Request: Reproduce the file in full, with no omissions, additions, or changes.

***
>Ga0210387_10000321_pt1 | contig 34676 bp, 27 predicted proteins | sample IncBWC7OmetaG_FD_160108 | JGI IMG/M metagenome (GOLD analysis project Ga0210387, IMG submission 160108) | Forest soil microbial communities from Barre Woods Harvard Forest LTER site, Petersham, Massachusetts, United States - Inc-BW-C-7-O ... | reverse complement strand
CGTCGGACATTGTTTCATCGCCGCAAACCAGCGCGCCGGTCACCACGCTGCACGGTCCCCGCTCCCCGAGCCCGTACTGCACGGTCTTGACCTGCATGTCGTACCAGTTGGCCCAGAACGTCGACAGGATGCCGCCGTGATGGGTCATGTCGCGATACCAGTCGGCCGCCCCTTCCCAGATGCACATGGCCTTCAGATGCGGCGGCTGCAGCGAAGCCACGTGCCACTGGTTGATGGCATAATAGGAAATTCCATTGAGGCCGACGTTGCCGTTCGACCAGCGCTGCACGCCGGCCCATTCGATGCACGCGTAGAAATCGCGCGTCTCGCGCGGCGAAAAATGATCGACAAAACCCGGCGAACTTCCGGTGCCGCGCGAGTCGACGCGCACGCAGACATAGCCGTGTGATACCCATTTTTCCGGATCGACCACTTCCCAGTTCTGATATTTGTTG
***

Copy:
>Ga0210387_10000321_pt1 | contig 34676 bp, 27 predicted proteins | sample IncBWC7OmetaG_FD_160108 | JGI IMG/M metagenome (GOLD analysis project Ga0210387, IMG submission 160108) | Forest soil microbial communities from Barre Woods Harvard Forest LTER site, Petersham, Massachusetts, United States - Inc-BW-C-7-O ... | reverse complement strand
CGTCGGACATTGTTTCATCGCCGCAAACCAGCGCGCCGGTCACCACGCTGCACGGTCCCCGCTCCCCGAGCCCGTACTGCACGGTCTTGACCTGCATGTCGTACCAGTTGGCCCAGAACGTCGACAGGATGCCGCCGTGATGGGTCATGTCGCGATACCAGTCGGCCGCCCCTTCCCAGATGCACATGGCCTTCAGATGCGGCGGCTGCAGCGAAGCCACGTGCCACTGGTTGATGGCATAATAGGAAATTCCATTGAGGCCGACGTTGCCGTTCGACCAGCGCTGCACGCCGGCCCATTCGATGCACGCGTAGAAATCGCGCGTCTCGCGCGGCGAAAAATGATCGACAAAACCCGGCGAACTTCCGGTGCCGCGCGAGTCGACGCGCACGCAGACATAGCCGTGTGATACCCATTTTTCCGGATCGACCACTTCCCAGTTCTGATATTTGTTG